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Spotlight Report

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DA seeks to lift time limit on rape cases

By Sacha Pfeiffer and Kevin Cullen, Globe Staff, 6/27/2002

Troubled by the large number of clergy sex abuse cases that are too old to be prosecuted, Suffolk District Attorney Daniel Conley today will propose legislation that would eliminate the statute of limitations for rape.

If the bill becomes law, Massachusetts would join a growing number of states, including Maine, that have removed the time limit on law enforcement officials' ability to prosecute rapists.

The proposed legislation covers rape and attempted rape of children or adults, and does not specifically target offenses committed by clergy.

But Conley acknowledged that the recent explosion of sex abuse allegations against priests was the catalyst for the bill, which is designed to address a problem that has long disturbed law enforcement officials: Many credible accusations against priests involve incidents that happened so long ago they fall outside the statute of limitations and cannot be prosecuted.

Conley noted that of the 50 Catholic priests referred to his office for investigation of sex abuse allegations in the past few months, more than 30 couldn't be prosecuted because the statute of limitations had expired.

In many of those 30 cases, Conley said, ''it was very clear to me that they would have been prosecutable but for the statute of limitations.''

Conley also said recent publicity of clergy sex abuse has spurred a ''significant increase'' in the number of adults who allege past sexual abuse by nonclergy.

The legislation is not retroactive, so its passage would be purely symbolic for victims whose time to press charges has run out. If it becomes law, the bill would make rape and attempted rape the only crimes besides murder for which there is no time limit for prosecution in Massachusetts.

Many legislators and law enforcement officials said the change is long overdue.

''Whether [abuse] happened 10 or 15 or 20 or 30 years ago, if the evidence is there and it's a strong case, there should be nothing to put an obstacle in the way of going forward with a criminal prosecution,'' said state Senator Cheryl Jacques, a Needham Democrat. In 1996, Jacques sponsored a bill that expanded the statute of limitations for rape from 10 years to its current 15.

The prospects for Conley's bill, which he said will be filed on his behalf by state Representative Eugene O'Flaherty, a Chelsea Democrat who is chairman of the House Judiciary Committee, is unclear.

Wendy Murphy, a former prosecutor who represents victims of sexual abuse, has long argued that the statute of limitations should be eliminated for cases in which children are abused. She praised prosecutors for putting up the bill, but noted that past efforts to eliminate the statute have failed, and prosecutors face an uphill battle.

She said the Judiciary Committee, the gatekeeper for new legislation, has traditionally been dominated by defense attorneys who are philosophically opposed to amending, let alone eliminating, statutes of limitations for any crimes except murder.

''But then again, attitudes have changed everywhere because of what we have seen happen with the church,'' Murphy said. ''Maybe even attitudes will change on Beacon Hill.''

Meanwhile, O'Flaherty, the lawmaker who Conley said was sponsoring the proposed legislation, said in an interview that he had not made a decision on whether to support the bill, and strongly hinted that he would not be its sponsor.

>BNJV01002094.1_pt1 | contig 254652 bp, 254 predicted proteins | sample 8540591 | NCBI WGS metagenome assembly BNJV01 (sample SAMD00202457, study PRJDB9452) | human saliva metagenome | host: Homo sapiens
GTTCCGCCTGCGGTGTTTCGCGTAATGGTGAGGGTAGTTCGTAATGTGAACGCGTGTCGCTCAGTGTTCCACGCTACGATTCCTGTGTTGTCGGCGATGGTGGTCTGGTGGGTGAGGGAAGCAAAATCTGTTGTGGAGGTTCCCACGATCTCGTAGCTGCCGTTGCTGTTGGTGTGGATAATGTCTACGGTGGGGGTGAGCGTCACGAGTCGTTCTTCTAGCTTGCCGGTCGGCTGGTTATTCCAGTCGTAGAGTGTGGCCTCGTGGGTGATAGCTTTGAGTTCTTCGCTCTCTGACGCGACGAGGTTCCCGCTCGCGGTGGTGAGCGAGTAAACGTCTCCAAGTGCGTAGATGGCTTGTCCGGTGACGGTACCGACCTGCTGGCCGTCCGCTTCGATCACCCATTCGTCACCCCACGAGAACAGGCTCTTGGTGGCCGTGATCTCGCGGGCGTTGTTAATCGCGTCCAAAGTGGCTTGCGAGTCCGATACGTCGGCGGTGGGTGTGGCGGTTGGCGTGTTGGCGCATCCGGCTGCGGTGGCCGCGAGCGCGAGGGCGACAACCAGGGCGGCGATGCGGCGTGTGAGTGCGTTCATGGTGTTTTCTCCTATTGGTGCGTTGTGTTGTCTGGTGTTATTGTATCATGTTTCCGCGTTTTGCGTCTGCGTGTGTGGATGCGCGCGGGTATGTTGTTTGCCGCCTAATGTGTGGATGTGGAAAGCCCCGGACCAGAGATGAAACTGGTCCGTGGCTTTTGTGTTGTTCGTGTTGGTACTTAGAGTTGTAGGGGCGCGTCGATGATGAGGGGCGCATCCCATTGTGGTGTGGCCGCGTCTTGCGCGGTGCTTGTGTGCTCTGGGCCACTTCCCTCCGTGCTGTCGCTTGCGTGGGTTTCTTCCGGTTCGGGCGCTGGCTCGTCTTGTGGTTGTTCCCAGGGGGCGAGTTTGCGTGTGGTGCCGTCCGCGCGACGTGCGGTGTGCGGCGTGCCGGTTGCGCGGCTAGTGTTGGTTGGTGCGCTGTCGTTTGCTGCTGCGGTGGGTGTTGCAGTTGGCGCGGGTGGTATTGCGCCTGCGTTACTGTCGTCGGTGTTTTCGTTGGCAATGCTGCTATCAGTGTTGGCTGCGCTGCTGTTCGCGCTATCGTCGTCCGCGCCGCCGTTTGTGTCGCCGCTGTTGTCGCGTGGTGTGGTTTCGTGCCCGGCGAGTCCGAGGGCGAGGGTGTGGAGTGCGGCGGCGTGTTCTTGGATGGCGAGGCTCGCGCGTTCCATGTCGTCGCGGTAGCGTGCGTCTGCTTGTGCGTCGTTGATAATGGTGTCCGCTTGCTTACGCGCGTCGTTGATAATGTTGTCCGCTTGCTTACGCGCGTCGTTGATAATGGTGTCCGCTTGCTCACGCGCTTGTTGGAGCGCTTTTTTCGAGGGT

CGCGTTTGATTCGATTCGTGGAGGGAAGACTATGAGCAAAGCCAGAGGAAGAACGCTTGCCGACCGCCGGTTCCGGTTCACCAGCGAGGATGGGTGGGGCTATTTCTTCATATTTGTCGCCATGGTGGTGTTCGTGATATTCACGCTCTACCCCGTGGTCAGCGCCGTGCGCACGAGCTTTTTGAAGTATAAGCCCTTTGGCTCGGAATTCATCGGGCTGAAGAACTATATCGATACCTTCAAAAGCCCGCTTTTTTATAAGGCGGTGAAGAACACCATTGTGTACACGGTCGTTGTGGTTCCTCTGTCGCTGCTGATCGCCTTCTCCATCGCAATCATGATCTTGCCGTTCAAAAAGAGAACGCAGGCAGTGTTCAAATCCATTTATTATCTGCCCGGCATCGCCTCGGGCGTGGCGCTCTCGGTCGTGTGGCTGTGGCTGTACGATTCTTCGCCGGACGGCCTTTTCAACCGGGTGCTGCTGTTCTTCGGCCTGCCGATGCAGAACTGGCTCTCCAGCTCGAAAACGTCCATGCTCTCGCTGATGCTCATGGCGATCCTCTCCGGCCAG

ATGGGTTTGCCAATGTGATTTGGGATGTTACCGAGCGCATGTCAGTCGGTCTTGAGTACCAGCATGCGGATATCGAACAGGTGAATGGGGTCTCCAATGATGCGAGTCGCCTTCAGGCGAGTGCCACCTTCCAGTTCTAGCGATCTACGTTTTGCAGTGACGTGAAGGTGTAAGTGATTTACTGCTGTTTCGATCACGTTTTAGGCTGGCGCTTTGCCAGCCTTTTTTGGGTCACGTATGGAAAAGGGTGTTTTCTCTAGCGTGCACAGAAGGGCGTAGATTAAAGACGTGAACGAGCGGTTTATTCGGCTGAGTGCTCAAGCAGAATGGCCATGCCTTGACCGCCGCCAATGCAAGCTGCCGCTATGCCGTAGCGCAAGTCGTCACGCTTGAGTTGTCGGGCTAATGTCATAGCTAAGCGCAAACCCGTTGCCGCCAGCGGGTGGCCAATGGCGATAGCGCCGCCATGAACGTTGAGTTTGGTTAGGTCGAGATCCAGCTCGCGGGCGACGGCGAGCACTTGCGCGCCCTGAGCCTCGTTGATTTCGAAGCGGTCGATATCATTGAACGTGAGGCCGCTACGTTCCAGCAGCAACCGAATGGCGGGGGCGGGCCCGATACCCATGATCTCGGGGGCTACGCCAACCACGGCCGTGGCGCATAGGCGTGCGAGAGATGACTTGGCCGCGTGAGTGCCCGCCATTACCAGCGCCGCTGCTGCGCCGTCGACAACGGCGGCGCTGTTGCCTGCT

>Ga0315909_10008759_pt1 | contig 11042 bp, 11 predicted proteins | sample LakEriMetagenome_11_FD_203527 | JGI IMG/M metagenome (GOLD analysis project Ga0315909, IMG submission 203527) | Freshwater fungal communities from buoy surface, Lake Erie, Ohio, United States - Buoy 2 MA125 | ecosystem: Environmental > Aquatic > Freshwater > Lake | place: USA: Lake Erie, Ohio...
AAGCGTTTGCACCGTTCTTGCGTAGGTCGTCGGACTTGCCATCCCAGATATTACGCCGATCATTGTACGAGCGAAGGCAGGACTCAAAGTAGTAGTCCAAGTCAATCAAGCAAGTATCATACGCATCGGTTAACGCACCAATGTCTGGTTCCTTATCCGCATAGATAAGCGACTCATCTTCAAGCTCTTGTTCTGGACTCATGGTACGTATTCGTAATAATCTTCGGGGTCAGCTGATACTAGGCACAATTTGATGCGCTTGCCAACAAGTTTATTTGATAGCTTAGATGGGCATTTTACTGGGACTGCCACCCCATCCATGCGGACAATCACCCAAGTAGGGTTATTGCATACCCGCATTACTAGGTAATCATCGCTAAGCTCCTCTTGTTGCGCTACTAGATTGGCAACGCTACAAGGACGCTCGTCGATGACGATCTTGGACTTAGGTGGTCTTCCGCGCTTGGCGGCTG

''This proposed legislation is timely, but I might suggest to the DA to seek another proponent, because as chairman I might need to propose changes to it, and I need to remain impartial,'' said O'Flaherty, a lawyer who began his career as a public defender and still does criminal defense work.

O'Flaherty acknowledged that public outrage over clergy sex abuse has sparked wide debate over the statute of limitations in such cases. But he cautioned that addressing those concerns, while balancing the rights of victims and the rights of the accused, might ''be very difficult in one small package.''

Asked if the traditionally conservative approach to amending laws on Beacon Hill has changed in the wake of the scandal, O'Flaherty said, ''It's hard to say what the mood of the membership is.''

David Procopio, Conley's spokesman, said they ''very strongly believe'' that O'Flaherty supports the measure, but his chairmanship may be a ''technical issue'' that could get in the way of his sponsorship of the statute of limitations bill.

''We still plan to file it, [and] if we have to, we'll find another sponsor,'' Procopio said.

Several states, including Alaska, Alabama, California, Louisiana, Kentucky, and Maine, have passed similar legislation in recent years.

Over the years, the statute of limitations for rape in Massachusetts has been amended to allow victims more time to bring criminal charges, but under the statutes that prevailed in the 1960s and '70s, the window of time to bring charges has closed for many victims.

As a result, despite the huge number of alleged clergy sex abuse victims who have come forward, very few criminal charges have been brought.

The few Boston archdiocese priests who have been arrested and jailed on charges of sexually abusing minors, such as the Revs. Paul R. Shanley and Ronald H. Paquin, have been implicated for allegations that date to the 1990s.

In cases of rape of a child under 16 in Massachusetts, criminal charges must be brought within 15 years after the crime was reported to police or within 15 years after the victim turns 16, whichever comes first.

This story ran on page A23 of the Boston Globe on 6/27/2002.
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